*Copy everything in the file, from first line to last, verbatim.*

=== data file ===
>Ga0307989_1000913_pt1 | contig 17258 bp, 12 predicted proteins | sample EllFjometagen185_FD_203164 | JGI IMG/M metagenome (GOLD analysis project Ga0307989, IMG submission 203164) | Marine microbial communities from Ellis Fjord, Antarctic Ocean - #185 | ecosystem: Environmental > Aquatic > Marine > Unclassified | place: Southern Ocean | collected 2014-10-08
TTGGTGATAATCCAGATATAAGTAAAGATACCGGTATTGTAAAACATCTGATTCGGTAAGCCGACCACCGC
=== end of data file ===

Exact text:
>Ga0307989_1000913_pt1 | contig 17258 bp, 12 predicted proteins | sample EllFjometagen185_FD_203164 | JGI IMG/M metagenome (GOLD analysis project Ga0307989, IMG submission 203164) | Marine microbial communities from Ellis Fjord, Antarctic Ocean - #185 | ecosystem: Environmental > Aquatic > Marine > Unclassified | place: Southern Ocean | collected 2014-10-08
TTGGTGATAATCCAGATATAAGTAAAGATACCGGTATTGTAAAACATCTGATTCGGTAAGCCGACCACCGC